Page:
I really appreciate your responses. I, too, am glad we have each other. My husband was "officially" diagnosed with Stage IVa oropharyngeal cancer (base of the tongue, with spread to lymph nodes on both sides of the neck) on December 17, when we got the biopsy results. Really, though, we knew on December 13 when we saw an ENT about the lymph nodes. The ENT was very good about assessing what was going on. It's hard being diagnosed around the holidays, both because you don't want to "ruin people's Christmas" by telling them about it, and because it's hard to get the whole process of staging and pre-treatment testing started. Even though I called the best treatment center in the state before we got the biopsy results, he has yet to begin treatment. He will begin on January 22nd. He'll be having chemotherapy and radiation at the same time. The radiation will be every day. I'm taking a leave of absence from work (although I'll be working remotely on a laptop about four hours a day), so I can drive him to the treatment center, about 45 miles away) every weekday.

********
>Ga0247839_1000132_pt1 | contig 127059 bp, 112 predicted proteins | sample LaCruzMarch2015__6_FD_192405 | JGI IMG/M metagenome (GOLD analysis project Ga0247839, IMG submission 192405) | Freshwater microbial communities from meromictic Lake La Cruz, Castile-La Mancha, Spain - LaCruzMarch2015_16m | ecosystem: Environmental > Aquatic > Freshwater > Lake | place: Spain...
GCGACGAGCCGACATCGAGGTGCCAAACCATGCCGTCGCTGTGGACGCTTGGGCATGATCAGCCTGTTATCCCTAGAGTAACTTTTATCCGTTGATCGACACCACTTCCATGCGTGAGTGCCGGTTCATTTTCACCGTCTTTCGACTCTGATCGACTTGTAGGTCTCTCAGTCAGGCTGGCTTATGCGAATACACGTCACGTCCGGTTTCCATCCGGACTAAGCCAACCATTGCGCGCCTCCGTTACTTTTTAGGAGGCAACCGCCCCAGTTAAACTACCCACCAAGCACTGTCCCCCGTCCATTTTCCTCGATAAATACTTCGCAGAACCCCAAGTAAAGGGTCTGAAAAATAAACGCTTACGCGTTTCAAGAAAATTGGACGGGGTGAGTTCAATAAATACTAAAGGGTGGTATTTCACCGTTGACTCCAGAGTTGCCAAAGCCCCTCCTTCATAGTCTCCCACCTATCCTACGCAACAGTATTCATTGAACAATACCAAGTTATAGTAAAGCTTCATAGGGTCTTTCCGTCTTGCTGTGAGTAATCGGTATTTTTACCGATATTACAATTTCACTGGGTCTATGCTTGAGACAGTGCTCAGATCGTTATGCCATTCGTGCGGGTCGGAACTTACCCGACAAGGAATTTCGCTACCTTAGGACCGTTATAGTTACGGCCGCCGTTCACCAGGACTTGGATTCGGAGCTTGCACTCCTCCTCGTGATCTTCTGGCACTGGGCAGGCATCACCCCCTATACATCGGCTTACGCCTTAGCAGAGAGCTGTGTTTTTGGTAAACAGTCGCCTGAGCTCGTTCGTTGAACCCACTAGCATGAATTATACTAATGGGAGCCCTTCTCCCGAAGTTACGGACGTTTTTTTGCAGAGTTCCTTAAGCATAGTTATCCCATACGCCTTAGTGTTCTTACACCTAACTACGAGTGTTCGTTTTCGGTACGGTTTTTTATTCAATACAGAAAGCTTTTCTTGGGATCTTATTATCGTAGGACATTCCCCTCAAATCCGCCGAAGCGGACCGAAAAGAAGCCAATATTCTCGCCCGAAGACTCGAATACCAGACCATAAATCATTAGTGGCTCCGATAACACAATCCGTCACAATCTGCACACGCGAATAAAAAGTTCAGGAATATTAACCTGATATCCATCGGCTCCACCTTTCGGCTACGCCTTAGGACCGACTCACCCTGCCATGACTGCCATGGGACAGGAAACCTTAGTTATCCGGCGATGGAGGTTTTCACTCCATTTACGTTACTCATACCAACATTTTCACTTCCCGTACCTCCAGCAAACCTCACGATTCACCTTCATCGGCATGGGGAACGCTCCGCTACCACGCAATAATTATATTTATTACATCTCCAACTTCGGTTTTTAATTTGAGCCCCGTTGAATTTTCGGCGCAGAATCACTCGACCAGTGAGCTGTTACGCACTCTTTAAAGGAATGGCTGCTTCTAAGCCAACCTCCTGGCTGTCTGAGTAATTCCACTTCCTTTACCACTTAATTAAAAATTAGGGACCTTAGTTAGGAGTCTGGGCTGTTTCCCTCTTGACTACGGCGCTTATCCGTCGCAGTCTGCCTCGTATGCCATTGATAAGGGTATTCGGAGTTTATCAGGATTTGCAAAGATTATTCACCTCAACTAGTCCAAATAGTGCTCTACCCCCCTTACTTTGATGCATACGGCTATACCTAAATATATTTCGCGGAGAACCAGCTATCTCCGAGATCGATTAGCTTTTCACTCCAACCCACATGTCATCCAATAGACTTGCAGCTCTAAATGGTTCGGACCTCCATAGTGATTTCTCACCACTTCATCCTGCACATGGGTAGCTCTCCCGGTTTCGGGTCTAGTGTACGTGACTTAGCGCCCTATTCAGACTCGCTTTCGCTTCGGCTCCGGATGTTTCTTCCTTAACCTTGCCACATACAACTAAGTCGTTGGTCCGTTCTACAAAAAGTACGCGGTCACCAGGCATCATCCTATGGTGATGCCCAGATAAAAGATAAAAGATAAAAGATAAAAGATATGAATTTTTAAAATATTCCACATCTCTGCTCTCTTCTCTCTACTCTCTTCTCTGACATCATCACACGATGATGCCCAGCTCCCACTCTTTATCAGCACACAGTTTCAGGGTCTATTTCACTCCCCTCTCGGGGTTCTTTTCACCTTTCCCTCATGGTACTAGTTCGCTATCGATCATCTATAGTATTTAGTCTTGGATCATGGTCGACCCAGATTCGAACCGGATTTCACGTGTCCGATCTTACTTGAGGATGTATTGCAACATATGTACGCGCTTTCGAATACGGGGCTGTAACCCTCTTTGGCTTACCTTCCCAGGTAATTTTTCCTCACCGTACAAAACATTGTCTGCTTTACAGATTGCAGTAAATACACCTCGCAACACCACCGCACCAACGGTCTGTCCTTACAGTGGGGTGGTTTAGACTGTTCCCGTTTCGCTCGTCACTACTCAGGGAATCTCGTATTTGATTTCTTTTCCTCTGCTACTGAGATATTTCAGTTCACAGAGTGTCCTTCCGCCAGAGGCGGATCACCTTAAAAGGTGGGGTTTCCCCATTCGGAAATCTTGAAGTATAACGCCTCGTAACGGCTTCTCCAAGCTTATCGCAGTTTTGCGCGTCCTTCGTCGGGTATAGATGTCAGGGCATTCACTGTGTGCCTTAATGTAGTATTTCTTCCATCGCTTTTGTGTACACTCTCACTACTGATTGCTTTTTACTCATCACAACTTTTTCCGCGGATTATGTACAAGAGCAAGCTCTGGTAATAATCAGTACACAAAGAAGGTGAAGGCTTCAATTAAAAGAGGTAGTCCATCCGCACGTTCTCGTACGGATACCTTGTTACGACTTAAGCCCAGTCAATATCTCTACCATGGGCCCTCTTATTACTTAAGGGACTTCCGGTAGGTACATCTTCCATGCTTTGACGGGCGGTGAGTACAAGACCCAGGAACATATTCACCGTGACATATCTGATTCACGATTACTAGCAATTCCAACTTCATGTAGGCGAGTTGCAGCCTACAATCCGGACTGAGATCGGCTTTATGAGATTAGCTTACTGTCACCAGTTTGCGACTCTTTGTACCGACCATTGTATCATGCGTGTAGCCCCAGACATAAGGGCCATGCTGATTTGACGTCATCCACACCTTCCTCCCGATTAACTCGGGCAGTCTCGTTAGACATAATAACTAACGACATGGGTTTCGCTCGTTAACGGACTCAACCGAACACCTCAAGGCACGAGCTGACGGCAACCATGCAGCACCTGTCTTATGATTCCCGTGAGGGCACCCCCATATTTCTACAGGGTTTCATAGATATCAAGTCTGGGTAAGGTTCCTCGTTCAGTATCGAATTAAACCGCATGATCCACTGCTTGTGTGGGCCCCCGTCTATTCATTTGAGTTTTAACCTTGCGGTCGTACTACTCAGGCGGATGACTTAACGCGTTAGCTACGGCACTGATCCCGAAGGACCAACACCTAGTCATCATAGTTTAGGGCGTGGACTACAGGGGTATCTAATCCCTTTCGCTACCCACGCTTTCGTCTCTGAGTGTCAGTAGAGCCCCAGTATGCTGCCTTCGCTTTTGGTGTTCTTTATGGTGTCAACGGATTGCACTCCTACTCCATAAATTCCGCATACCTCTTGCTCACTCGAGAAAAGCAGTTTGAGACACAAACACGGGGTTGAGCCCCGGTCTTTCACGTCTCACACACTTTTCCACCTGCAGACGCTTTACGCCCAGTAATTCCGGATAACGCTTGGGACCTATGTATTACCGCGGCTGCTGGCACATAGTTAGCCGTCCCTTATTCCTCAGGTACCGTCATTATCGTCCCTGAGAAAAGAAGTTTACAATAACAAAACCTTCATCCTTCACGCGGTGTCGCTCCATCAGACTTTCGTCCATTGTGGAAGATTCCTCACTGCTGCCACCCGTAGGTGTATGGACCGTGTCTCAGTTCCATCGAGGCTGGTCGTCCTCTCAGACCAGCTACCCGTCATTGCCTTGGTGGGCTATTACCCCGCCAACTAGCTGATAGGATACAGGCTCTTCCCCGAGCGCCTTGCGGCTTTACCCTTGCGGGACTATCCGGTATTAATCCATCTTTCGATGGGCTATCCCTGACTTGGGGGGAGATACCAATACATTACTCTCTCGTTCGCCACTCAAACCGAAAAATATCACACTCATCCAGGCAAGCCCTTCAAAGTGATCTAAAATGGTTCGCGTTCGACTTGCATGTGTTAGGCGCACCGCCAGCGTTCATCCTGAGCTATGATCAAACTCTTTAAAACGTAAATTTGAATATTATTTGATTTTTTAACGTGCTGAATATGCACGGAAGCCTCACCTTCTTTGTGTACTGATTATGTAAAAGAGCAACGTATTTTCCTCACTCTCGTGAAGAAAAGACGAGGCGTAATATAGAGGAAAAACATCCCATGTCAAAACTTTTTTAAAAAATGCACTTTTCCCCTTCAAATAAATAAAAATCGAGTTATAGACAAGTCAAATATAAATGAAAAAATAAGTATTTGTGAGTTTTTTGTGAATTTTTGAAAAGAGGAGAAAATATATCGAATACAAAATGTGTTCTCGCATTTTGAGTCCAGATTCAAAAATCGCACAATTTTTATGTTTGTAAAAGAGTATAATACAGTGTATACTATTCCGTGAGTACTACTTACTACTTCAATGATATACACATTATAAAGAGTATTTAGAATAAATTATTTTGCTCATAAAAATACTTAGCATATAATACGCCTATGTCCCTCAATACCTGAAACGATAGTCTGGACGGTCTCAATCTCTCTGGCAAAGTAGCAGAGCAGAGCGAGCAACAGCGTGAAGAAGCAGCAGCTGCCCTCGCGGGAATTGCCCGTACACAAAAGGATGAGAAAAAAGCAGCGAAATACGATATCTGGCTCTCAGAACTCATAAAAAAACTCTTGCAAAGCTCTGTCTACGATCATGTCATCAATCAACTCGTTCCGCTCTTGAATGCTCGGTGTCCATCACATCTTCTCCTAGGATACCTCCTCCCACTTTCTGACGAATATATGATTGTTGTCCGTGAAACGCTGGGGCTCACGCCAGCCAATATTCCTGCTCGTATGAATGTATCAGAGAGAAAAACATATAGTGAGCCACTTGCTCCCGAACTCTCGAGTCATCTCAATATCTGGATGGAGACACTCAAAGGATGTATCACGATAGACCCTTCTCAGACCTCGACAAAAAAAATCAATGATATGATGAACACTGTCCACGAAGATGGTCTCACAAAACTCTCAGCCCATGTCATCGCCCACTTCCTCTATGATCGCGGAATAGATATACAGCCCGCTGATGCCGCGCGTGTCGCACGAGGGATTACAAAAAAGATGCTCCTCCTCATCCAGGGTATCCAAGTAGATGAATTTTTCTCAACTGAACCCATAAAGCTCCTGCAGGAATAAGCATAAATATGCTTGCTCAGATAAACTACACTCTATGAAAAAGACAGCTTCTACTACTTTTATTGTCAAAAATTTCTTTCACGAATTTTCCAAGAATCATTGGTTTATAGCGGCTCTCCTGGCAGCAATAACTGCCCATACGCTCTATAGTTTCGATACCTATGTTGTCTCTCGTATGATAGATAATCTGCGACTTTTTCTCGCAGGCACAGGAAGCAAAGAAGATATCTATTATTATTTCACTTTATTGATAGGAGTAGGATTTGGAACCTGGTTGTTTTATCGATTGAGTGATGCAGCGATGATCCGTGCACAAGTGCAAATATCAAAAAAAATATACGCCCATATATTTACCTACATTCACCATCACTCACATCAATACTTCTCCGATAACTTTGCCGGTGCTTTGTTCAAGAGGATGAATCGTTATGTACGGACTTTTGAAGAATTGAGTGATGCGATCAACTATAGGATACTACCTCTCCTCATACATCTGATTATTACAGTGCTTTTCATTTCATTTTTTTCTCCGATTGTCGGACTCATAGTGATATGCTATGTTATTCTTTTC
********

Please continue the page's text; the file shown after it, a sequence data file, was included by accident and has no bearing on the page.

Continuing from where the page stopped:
When I look at the message I wrote before, I feel a little guilty about complaining so much. Some people have been wonderful, especially the people at work. My employer has been wonderful. They are doing everything they can to support me, so that I will be able to see to my husband's needs during treatment and still get full salary for up to ten weeks. The truth is, I just feel emotionally exhausted (already!), and it's hard to cope with people's reactions sometimes. Especially since we've been in this waiting mode for so long. I want to start treatment. I know it will be awful, and the side effects wil be brutal, but right now the cancer is growing before my eyes, and I want it to be stopped. Who knows what day it will pass the tipping point between curable and incurable? Maybe it passed that point yesterday. Maybe it will pass that point today. Maybe that point is the 22nd of January, or the 24th, or the 26th? You can see what it's like inside my tortured mind right now. Not very pleasant.
Anyway, thanks so much for letting me vent. Please feel welcome to vent to me, as well, and if you would prefer, please feel welcome to send private messages.
by dexter12 on Wed Mar 20, 2013 04:29 PM
Hi sarah I just lost my Husdand on 3.13.2013 ,He died from gb It's been 14month since he was diagnoist,The freinds have been great so far It is avery lonenly disease if there are no freinds I am so sad for us that have no support from freinds Yes the pain is undescribable and we need each other in every way possible
by lolis33 on Wed Mar 20, 2013 06:02 PM